The Australian Cricket Board decided a change was needed and appointed Daren “Boof” Lehmann as the new team coach just 16 days before the first English test. The change was too late to make much of a difference in the England series, but by the time the Australian series started, Mr. Lehmann’s philosophy had made a fundamental — and enduring — change in the Australian team culture.
With Mr. Lehmann at the helm, every team member is committed to team excellence. And rather than training drills for the sake of drills to drive performance, players want to improve and develop. The drive is intrinsic, not extrinsic. The most often repeated comment among team members is, “Lehmann made it fun again!”
The Australian team members are happy, taking genuine delight in each other’s successes as well as providing support and encouragement when things don’t go as planned.
This transformation will undoubtedly be the subject of research in years to come, but my initial impressions of the key skills Mr. Lehmann has used are:
* Respecting and trusting his players — garnering responsible behaviors in return
* Allowing time for life beyond cricket, resulting in a fresh enthusiasm for both the training regime and the game
* Setting high expectations, but using a supportive style to encourage striving for excellence rather than demanding excellence
Applying these techniques takes courage (especially under the glare of national publicity). This is the challenge for any leader — building a champion team that enjoys its work and challenges.
Applying these techniques takes courage (especially under the glare of national publicity). Building a champion team that enjoys its work and challenges is the challenge for any leader, particularly if you want your team to help you push your project through to a successful conclusion.
How do you make your team’s work fun when you need high performance? http://bit.ly/1huVzED #WorldConsultingGroup
(Photo: Boston Public Library)
Our last two podcasts, “Why Marry?” (Part 1 and Part 2) explored the broad and deep changes in the institution of marriage. One theme was that the old marriage model of “production complementaries” has shifted to one based on “consumption complementarities.” Here’s Justin Wolfers on the subject:
We have more time, more money, and so you want to spend it with someone that you’ll enjoy. So, similar interests and passions. We call this the model of hedonic marriage. But really it’s a lot more familiar than that. This is just economists giving a jargon name to love. So you want someone who’s actually remarkably similar to you or has similar passions that you do. So it fundamentally changes who marries who.
But is this change also related to income inequality? Wolfers briefly referenced that idea a few years back; in a recent article for Vox, the economics Jeremy Greenwood, Nezih Guner, Georgi Kocharkov, and Cezar Santos further the argument:
Think about the following simple thought experiment. Suppose that there are only two types of people, equal in numbers, those that went to college and those who did not. Those who went to school earn $30 and those who did not earn $10. If educated men marry uneducated women and uneducated men marry educated women, then every household will earn $40 in total. So, household income is perfectly equalised. Now, imagine a world in which educated people only marry other educated people. Then, a household made up of an educated man and an educated woman will earn $60 versus the $20 earned by a household that consists of only uneducated spouses. The households at the top of the distribution would have three times the income of those at the bottom.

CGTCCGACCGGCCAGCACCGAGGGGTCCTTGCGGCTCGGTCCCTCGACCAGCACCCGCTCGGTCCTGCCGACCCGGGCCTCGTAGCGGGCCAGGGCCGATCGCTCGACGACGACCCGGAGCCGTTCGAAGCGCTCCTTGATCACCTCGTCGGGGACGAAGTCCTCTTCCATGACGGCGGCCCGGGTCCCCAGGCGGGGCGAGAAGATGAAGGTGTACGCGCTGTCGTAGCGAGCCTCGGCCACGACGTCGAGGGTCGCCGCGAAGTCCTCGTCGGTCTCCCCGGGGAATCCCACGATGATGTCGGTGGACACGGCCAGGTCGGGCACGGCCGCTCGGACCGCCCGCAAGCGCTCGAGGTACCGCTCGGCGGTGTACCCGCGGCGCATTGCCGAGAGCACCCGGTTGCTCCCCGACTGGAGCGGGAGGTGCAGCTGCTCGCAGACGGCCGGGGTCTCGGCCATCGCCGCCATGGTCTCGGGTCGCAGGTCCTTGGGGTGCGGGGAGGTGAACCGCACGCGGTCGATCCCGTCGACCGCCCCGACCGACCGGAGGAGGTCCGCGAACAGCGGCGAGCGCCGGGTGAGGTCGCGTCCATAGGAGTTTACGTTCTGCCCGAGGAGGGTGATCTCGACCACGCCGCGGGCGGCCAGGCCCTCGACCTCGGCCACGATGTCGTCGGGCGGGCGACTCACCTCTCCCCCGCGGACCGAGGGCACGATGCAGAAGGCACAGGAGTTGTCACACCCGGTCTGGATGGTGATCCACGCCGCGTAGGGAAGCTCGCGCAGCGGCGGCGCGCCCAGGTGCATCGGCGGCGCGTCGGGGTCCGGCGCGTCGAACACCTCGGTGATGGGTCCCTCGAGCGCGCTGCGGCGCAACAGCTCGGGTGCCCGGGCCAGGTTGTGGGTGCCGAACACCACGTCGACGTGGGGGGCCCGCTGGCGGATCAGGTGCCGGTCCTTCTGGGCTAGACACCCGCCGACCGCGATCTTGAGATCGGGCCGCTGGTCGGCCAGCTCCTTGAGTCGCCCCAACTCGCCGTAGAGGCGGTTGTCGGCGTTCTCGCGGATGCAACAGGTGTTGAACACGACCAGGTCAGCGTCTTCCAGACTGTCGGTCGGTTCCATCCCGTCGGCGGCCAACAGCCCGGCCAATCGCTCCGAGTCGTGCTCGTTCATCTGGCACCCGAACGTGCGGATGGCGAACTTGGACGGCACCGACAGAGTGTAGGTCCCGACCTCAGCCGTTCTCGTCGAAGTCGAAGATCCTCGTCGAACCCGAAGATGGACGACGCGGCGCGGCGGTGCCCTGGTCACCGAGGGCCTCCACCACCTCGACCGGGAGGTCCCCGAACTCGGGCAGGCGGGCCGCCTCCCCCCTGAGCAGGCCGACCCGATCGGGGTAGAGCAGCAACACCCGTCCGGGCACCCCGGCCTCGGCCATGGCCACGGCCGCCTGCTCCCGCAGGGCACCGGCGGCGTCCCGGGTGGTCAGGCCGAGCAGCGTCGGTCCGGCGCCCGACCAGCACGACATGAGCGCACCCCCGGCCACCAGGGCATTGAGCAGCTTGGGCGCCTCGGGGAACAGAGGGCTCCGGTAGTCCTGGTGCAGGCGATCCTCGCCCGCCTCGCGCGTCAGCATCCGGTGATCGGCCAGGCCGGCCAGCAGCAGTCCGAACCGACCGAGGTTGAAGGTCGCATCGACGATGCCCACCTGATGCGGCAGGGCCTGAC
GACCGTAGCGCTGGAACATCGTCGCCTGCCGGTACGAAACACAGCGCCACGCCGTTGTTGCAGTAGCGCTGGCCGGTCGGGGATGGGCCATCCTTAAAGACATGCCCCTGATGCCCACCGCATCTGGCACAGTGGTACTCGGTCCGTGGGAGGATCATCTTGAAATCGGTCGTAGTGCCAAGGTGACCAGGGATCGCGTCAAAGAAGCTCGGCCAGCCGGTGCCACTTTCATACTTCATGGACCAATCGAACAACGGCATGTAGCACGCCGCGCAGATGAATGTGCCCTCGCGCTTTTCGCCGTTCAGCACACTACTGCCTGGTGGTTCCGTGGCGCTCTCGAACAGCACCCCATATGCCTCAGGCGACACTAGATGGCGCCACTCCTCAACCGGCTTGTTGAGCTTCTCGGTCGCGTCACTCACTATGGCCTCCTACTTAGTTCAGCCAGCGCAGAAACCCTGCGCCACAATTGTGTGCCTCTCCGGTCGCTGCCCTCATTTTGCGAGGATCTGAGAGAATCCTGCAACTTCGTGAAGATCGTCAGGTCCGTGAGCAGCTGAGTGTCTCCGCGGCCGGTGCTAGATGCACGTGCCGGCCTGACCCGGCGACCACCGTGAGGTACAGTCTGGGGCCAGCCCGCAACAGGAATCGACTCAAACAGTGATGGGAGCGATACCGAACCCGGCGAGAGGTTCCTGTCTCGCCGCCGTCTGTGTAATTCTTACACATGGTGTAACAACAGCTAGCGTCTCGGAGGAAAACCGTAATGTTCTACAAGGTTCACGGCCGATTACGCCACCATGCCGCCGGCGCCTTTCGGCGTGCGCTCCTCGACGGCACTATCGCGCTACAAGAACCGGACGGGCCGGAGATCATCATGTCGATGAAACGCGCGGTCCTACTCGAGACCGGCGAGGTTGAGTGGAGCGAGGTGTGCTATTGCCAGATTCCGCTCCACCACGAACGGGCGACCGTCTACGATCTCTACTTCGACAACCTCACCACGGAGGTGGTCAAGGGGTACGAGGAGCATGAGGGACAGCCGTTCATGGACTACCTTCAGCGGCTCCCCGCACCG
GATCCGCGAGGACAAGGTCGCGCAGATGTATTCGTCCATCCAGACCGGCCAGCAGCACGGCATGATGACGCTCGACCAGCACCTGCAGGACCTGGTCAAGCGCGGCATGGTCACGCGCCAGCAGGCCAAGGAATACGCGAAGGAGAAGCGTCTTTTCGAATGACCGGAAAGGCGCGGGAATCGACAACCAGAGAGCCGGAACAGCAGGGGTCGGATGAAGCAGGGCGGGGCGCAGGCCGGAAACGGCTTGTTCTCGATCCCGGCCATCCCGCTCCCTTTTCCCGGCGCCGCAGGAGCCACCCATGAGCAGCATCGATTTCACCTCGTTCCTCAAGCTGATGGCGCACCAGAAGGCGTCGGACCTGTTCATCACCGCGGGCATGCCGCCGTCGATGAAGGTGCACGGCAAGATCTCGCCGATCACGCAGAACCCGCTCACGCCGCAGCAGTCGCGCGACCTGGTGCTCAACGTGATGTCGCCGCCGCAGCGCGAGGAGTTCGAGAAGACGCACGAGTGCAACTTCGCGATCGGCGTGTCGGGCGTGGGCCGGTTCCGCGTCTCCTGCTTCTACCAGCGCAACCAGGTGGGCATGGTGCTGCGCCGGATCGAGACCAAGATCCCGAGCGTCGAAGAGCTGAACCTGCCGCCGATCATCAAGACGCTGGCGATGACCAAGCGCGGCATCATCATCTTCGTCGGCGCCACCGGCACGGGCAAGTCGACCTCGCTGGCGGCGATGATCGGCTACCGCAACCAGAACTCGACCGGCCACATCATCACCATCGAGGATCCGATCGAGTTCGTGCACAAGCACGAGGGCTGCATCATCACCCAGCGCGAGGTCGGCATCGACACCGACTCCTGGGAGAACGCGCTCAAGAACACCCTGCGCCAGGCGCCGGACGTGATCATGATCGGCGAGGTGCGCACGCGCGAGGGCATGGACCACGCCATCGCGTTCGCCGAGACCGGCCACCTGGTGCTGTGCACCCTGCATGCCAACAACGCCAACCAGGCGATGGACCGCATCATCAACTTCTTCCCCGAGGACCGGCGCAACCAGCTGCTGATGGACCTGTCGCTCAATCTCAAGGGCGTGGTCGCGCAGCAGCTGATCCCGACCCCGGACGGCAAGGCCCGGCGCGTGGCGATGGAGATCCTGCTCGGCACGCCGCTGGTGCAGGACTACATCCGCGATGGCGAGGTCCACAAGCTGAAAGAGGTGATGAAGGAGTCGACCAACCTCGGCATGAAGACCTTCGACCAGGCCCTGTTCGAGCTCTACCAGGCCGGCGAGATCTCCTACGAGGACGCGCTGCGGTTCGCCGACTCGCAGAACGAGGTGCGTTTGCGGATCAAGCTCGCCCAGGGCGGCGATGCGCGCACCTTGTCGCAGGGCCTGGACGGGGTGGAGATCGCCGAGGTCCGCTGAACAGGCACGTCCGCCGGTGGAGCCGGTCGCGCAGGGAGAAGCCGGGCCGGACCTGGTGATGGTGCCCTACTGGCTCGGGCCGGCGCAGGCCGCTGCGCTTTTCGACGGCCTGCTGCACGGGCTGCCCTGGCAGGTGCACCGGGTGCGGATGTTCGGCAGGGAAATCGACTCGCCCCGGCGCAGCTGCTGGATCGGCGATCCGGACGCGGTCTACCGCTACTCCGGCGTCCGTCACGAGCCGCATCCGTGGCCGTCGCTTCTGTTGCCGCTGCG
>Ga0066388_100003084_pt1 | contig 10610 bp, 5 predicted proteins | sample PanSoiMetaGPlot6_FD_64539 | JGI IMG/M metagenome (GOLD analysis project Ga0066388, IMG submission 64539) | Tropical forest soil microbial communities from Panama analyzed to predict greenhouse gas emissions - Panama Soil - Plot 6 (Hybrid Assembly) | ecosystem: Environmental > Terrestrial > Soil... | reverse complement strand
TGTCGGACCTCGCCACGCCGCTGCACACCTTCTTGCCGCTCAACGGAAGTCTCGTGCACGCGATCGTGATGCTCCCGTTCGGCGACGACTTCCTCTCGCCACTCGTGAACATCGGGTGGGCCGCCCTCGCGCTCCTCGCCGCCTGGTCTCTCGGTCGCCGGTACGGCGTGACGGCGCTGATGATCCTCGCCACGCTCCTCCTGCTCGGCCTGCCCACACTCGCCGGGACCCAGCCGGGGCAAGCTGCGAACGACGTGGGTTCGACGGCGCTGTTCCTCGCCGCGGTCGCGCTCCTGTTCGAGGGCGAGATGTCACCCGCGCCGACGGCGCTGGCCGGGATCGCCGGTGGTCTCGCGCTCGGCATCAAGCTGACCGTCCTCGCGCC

Obviously, the example above is a dramatic simplification of reality, but it does capture an important trend that is actually taking place in the U.S. economy. To study its impact, we track samples of hundreds of thousands of households from the U.S. Census Bureau for the period 1960 to 2005 (see Greenwood, Guner, Kocharkov and Santos 2014). The upshot of the analysis is that rising assortative mating together with increasing labour-force participation by married women are important in order to account for the determinants of growth in household income inequality in the U.S. http://bit.ly/1cLG9fa #WorldConsultingGroup
Procurement Operating Models: A vision for the future, Vodafone http://bit.ly/1cJEcjp #WorldConsultingGroup
Disease Diagnostic Group now testing device prototypes in the field. http://bit.ly/1cHFY4x #Management #WorldConsultingGroup
The picture below is of a “beer” I drank at a friend’s house this past weekend. It actually tasted pretty good; but why 0.5 percent alcohol, which surely added to the cost of production, but couldn’t, I think, have added to the taste? Including the minuscule amount of alcohol would certainly exclude teetotalers from consumption; and to get any kind of buzz a real beer drinker would need to drink at least several gallons.
My only explanations are: 1) Having a little bit of alcohol somehow deludes beer-lovers into thinking they are getting something approximating the real thing; or 2) Some tax deal made it cost-decreasing to include a bit of alcohol, although I can’t see how. Any others?